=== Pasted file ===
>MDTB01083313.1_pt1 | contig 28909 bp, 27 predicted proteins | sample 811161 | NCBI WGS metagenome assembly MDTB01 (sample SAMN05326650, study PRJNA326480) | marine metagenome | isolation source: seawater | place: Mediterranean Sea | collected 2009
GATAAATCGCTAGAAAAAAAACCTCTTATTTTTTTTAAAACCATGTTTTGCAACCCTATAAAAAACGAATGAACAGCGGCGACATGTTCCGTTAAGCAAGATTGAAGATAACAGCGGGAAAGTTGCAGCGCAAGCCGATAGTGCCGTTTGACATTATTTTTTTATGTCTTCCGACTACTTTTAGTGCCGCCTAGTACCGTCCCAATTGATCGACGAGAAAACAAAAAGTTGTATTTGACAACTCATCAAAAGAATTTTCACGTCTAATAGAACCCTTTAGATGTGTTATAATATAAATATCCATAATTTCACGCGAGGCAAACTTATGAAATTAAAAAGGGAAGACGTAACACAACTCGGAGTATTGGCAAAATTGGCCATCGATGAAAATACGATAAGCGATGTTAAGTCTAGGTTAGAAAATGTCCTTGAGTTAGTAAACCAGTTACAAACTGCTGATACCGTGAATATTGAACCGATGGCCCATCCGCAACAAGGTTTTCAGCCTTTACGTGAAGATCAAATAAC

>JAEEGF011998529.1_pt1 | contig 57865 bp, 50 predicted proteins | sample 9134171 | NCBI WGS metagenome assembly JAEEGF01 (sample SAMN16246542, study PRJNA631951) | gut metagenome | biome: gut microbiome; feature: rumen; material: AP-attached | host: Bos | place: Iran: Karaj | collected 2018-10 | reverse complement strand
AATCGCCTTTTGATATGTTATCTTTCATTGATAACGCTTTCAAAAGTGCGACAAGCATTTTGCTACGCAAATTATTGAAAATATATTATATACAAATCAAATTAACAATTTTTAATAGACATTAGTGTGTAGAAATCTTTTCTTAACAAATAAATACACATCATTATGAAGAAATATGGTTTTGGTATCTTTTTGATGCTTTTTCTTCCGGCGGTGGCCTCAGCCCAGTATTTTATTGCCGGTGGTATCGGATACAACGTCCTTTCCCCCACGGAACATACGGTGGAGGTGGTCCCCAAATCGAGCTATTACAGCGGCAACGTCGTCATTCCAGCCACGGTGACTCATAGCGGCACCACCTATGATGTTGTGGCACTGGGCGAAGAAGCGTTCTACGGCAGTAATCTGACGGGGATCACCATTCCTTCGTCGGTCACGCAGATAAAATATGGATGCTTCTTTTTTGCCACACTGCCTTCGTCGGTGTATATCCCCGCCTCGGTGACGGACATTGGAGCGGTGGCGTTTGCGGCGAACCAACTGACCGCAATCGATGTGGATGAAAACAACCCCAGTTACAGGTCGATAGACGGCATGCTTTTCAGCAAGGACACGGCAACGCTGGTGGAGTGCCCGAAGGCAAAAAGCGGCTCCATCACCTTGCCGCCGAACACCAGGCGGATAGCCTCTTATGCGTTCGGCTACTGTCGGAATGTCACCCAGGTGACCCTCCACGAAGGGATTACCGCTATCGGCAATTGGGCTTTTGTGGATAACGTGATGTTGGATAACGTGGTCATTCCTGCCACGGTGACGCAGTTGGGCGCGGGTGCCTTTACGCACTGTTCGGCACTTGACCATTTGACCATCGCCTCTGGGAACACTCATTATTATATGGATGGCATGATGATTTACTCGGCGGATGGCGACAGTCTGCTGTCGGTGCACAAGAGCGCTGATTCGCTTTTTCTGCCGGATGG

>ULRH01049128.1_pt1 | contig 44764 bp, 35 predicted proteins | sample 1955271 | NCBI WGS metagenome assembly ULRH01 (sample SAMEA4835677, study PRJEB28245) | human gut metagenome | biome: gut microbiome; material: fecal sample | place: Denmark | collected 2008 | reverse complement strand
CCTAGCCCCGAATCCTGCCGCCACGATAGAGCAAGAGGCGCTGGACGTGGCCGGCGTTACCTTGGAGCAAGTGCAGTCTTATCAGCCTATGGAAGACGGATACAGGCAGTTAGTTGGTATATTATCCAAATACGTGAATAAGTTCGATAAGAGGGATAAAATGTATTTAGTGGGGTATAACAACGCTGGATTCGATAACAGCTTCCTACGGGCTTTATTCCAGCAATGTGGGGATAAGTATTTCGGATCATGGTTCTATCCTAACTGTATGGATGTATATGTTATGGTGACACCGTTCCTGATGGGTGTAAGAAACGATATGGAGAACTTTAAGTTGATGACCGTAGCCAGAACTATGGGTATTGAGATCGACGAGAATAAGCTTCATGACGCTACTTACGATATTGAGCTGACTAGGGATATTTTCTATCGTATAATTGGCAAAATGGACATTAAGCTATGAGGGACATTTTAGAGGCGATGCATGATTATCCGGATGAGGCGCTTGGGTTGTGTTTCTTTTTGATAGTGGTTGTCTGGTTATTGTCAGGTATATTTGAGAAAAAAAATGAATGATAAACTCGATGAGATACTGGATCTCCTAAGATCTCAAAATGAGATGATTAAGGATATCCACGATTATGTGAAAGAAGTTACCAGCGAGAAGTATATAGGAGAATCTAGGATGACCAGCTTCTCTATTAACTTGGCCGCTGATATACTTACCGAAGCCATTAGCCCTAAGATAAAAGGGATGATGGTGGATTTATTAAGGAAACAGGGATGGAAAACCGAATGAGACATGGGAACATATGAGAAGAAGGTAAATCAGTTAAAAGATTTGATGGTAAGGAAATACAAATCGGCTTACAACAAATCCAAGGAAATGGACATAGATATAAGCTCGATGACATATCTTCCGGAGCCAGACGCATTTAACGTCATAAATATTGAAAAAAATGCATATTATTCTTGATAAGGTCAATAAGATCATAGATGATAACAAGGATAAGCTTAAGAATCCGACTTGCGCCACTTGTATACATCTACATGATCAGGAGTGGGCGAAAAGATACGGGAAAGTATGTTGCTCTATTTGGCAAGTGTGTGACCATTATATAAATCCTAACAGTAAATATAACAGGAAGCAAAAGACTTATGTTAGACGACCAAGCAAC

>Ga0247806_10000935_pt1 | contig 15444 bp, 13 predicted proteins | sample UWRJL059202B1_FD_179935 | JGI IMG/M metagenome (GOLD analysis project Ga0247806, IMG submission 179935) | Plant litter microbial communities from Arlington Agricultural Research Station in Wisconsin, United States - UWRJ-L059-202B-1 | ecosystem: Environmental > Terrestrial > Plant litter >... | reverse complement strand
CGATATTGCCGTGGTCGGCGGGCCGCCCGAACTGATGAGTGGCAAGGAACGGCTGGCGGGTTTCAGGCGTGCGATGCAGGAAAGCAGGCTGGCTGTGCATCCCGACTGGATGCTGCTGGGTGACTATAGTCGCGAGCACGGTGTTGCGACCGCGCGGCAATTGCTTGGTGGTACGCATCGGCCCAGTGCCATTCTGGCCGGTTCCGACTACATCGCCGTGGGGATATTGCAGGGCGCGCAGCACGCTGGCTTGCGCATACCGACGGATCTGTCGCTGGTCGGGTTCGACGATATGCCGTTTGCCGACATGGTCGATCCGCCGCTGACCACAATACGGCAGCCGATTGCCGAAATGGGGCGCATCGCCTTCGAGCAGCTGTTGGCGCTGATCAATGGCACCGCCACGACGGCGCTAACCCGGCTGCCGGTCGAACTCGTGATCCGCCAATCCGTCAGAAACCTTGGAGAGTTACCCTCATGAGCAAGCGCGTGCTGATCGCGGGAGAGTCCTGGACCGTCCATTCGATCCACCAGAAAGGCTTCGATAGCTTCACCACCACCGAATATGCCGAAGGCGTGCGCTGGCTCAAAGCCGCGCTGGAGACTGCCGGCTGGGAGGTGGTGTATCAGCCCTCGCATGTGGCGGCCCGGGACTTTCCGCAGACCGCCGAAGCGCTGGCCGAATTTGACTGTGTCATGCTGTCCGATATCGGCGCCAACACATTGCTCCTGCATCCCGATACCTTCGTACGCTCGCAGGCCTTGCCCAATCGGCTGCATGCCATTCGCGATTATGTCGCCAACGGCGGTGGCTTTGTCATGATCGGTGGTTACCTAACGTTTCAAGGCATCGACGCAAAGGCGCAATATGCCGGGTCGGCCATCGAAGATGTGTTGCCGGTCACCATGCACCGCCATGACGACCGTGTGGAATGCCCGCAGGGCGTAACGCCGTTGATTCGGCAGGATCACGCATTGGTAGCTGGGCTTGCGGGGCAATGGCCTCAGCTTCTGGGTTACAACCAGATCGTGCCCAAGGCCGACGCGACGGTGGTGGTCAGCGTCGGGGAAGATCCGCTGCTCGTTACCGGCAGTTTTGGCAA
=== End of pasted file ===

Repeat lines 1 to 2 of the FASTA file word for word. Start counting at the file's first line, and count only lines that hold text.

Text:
>MDTB01083313.1_pt1 | contig 28909 bp, 27 predicted proteins | sample 811161 | NCBI WGS metagenome assembly MDTB01 (sample SAMN05326650, study PRJNA326480) | marine metagenome | isolation source: seawater | place: Mediterranean Sea | collected 2009
GATAAATCGCTAGAAAAAAAACCTCTTATTTTTTTTAAAACCATGTTTTGCAACCCTATAAAAAACGAATGAACAGCGGCGACATGTTCCGTTAAGCAAGATTGAAGATAACAGCGGGAAAGTTGCAGCGCAAGCCGATAGTGCCGTTTGACATTATTTTTTTATGTCTTCCGACTACTTTTAGTGCCGCCTAGTACCGTCCCAATTGATCGACGAGAAAACAAAAAGTTGTATTTGACAACTCATCAAAAGAATTTTCACGTCTAATAGAACCCTTTAGATGTGTTATAATATAAATATCCATAATTTCACGCGAGGCAAACTTATGAAATTAAAAAGGGAAGACGTAACACAACTCGGAGTATTGGCAAAATTGGCCATCGATGAAAATACGATAAGCGATGTTAAGTCTAGGTTAGAAAATGTCCTTGAGTTAGTAAACCAGTTACAAACTGCTGATACCGTGAATATTGAACCGATGGCCCATCCGCAACAAGGTTTTCAGCCTTTACGTGAAGATCAAATAAC